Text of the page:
Her O level results were nothing to shout about. Her grandmother tried to persuade her to continue her studies but she had already made up her mind to start working because she was desperate to move out of her uncle's home.
"I was not in control of my life. I could bear not having food but I could not bear not having the freedom to do the things I wanted to do," she says.
Hankering to travel for free, she applied to become an air stewardess but at 1.59m, she failed to meet the height requirement of 1.6m.
"I went for the interview and the first thing that they did was to measure my height. I remember the person telling me, 'Miss, can you relax and not stretch your neck?'"
She became a receptionist in a construction firm instead, a job she held for two years.
Her next job was selling ad space in an advertising agency. She worked hard, and could pull in a handsome $3,000 each month.
"After a couple of years, I managed to save $10,000 which I thought was big money so I told myself, 'Hey, I'll stop working and take a year off and lepak,'" she says, using the Malay word that means idling.
By that time she was sharing an apartment in Grange Road with some friends. She ended up mostly staying indoors, watching television.
But a few months later, a friend asked her to help out at her interior design company.
She started as a receptionist but ended up a partner in the business. In 1997, the two started Mudian with less than $80,000.
"She came out with the bulk of it," Ms Lee says. "But over the years, both of us pumped in money."
The idea was to start a woodwork business, making everything from shelves to doors and cupboards, to complement the interior design company.
They hired six carpenters, and began operations with a couple of tables in a small space in Toa Payoh.
The first few years were a steep learning curve for Ms Lee, who was a novice at managing a manufacturing business.
Among other things, she was ripped off by suppliers and given the run-around by carpenters who told her certain designs could not be executed.
"It was frustrating. I could tell them how to construct a piece of furniture but I couldn't physically do it so I had workers and carpenters and contractors twirling me around their little fingers and telling me things could not be done. Clients would then say: 'You designed this and now you're telling me it cannot be done?'" recalls Ms Lee.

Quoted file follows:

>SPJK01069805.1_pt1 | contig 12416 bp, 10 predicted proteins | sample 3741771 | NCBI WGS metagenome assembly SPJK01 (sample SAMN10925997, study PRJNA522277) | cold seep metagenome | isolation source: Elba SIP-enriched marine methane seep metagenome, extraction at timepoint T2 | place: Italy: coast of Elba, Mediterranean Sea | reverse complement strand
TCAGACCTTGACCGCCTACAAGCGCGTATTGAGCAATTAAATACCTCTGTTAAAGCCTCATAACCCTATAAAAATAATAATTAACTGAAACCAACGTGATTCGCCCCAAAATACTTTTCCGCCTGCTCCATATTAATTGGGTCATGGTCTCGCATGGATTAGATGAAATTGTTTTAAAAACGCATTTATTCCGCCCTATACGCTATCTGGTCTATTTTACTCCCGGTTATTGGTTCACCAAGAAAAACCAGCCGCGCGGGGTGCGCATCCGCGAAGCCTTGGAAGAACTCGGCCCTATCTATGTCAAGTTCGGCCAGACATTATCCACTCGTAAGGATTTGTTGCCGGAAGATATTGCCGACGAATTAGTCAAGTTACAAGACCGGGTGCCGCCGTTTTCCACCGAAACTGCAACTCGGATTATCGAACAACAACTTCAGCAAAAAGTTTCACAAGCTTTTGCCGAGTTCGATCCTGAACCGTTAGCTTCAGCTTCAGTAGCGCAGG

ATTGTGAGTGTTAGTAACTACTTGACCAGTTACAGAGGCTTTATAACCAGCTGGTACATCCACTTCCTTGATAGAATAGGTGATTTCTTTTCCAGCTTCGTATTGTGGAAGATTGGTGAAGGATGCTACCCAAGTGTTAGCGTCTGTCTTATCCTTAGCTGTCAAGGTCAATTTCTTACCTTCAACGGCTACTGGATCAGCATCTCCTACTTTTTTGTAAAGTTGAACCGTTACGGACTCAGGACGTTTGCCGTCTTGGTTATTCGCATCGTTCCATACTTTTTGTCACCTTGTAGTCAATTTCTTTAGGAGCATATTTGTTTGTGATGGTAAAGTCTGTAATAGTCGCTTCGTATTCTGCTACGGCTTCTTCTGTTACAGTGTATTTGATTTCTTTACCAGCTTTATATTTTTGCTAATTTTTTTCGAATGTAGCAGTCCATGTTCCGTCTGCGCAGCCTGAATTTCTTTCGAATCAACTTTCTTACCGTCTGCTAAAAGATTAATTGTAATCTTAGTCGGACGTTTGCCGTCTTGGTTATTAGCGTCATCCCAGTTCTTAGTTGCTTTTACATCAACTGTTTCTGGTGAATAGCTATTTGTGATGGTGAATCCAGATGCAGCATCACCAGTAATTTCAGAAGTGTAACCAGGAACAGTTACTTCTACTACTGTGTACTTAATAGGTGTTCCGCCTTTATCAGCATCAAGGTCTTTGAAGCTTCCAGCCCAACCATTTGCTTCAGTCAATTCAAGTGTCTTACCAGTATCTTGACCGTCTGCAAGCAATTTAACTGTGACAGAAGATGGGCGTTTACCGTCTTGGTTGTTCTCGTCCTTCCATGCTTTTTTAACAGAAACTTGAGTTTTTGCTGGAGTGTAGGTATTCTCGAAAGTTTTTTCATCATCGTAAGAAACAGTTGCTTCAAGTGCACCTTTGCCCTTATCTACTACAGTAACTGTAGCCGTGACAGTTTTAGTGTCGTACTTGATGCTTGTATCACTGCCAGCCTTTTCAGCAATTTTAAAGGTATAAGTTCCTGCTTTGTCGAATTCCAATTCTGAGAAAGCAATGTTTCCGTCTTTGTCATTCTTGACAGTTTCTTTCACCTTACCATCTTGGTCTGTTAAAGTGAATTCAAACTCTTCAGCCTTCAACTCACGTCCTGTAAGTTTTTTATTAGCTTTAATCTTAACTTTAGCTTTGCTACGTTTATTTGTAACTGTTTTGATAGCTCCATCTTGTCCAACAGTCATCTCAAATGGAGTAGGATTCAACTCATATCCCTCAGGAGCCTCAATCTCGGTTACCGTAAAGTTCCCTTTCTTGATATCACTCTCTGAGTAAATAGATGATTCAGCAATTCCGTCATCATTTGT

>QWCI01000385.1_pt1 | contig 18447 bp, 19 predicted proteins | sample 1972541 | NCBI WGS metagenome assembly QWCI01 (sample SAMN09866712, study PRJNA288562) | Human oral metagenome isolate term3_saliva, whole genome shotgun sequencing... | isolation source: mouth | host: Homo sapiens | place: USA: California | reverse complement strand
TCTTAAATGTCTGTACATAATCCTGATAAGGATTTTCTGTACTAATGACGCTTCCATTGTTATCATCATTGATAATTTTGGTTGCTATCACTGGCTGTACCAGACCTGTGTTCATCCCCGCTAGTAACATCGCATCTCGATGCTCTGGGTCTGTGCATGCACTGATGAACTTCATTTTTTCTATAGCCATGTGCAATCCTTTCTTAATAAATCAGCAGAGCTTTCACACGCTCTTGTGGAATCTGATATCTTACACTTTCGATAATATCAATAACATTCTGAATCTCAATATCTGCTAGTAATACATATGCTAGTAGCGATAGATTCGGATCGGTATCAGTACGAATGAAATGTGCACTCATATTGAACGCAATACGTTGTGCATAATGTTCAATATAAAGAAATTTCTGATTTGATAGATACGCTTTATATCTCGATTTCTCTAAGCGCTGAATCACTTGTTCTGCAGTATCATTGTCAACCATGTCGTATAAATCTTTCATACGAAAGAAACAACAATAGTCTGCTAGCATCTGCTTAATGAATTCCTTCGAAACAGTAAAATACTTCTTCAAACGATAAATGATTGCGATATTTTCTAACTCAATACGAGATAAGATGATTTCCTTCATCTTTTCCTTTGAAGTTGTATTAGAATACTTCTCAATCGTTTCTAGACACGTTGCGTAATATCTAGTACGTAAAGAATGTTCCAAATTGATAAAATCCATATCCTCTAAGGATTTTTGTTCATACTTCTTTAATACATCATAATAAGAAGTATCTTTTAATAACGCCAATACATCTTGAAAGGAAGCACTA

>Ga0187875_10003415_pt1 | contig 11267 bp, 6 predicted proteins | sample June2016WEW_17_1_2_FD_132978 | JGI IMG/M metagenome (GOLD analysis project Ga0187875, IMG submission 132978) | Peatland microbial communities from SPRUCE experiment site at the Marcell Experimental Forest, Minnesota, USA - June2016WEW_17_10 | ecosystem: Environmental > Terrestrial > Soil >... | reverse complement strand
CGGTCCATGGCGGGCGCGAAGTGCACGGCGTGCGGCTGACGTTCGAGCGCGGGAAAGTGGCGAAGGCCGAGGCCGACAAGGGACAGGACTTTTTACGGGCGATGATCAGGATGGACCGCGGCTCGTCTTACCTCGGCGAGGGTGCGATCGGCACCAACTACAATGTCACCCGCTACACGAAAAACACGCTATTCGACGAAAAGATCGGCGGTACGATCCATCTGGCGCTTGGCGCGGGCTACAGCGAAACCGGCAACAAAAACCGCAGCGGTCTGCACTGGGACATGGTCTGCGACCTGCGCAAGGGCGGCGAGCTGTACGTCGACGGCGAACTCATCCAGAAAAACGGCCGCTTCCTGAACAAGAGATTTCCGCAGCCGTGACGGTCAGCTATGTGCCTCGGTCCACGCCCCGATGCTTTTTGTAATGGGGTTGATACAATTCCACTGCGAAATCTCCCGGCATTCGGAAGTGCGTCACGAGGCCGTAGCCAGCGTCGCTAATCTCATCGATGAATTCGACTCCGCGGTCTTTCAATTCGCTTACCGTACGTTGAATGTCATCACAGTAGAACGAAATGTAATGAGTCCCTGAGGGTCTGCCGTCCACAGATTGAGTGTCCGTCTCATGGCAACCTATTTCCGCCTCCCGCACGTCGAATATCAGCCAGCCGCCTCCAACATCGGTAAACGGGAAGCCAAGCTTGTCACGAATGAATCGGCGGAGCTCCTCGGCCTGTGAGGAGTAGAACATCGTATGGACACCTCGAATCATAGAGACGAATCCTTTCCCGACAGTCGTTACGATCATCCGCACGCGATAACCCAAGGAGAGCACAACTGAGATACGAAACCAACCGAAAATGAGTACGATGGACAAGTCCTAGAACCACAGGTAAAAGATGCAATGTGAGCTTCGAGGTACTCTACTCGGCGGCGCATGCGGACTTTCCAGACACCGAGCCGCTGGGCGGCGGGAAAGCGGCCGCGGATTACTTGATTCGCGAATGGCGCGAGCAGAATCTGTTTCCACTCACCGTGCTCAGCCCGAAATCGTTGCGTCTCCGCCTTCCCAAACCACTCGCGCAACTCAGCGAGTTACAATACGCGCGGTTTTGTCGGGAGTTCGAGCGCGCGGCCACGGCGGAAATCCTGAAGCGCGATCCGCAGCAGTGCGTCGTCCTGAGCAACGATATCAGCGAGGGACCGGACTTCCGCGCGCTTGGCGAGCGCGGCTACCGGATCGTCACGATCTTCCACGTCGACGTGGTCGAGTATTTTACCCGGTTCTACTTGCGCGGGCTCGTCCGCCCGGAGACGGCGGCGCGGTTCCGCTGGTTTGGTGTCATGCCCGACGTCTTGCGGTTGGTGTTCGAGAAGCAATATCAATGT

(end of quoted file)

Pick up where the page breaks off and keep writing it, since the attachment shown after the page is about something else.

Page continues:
One client almost turned her away when she arrived at his home to take measurements for a renovation job.
"He asked where my boss was and why he'd sent a girl. I told him I was the boss," she says.
There were contractors who even told her and her partner to pack up, stay home and wash and cook instead.
Adding to her woes was the fact that she ran ahead of herself and expanded the business faster than she should.
"It got to a point where I'd be crying every end of the month worrying where I would get money to pay workers and suppliers," says Ms Lee, remembering a time when the company was more than $600,000 in debt.
To cope, she did not draw any salary for a few months and also took credit lines from banks to settle payments.
"I didn't tell my business partner because it was like admitting that I was not managing the business well. Anyway, it was not fair on her because she was busy making money from her interior design business to cover this company," she says.
The turning point came when she decided to scale down the business and took a loan to invest in some sophisticated equipment to cut down her reliance on labour.
"One of the workers, who is still working with us, said: 'You're stupid to be investing in this. This is going to be a white elephant.' I said it would cut man hours and increase production time."
Over time, things got better and the business turned profitable. Today, Mudian - which has a factory in Sungei Kadut and a brand new showroom in Ubi - has a staff strength of 32, and an annual turnover of more than $4 million.
Meanwhile, staff, clients and contractors no longer give her short shrift.
"We proved ourselves after a year or two. I could sit down, draw designs, tell them how wide or how thick the wood should be and how it should be constructed. And I know how to operate all our machines," she says.
Production manager Raymond Tay, 41, started work as a carpenter at Mudian 12 years ago.
"I was quite surprised to find a woman boss when I first started. But she can do everything. She rolls up her sleeves and drives lorries to make deliveries when she needs to. When she sees a problem, she takes care of it. She is very straight, and means what she says. She has a lot of courage."
Asked how she runs her business, Ms Lee, who lives in a beautifully furnished detached house in Mimosa Crescent, in Yio Chu Kang, says: "There are two things I drill into any staff we hire. First, no politics. Second, nobody is indispensable, including me.
"I tell them that if I drop dead tomorrow, the company will still go on."
The single woman is proud that all her employees kept their jobs despite the company's troubles.
Three of the six carpenters who started out with her are still in her employ; the others have retired.
Human resource and finance manager Kiang Tan, 46, became friends with Ms Lee 30 years ago when both were at Marymount Vocational Centre. "It was obvious even then that she was not a quitter. She is a very strong woman. Look at her now. She is an expert at what she does, and she learnt everything from scratch."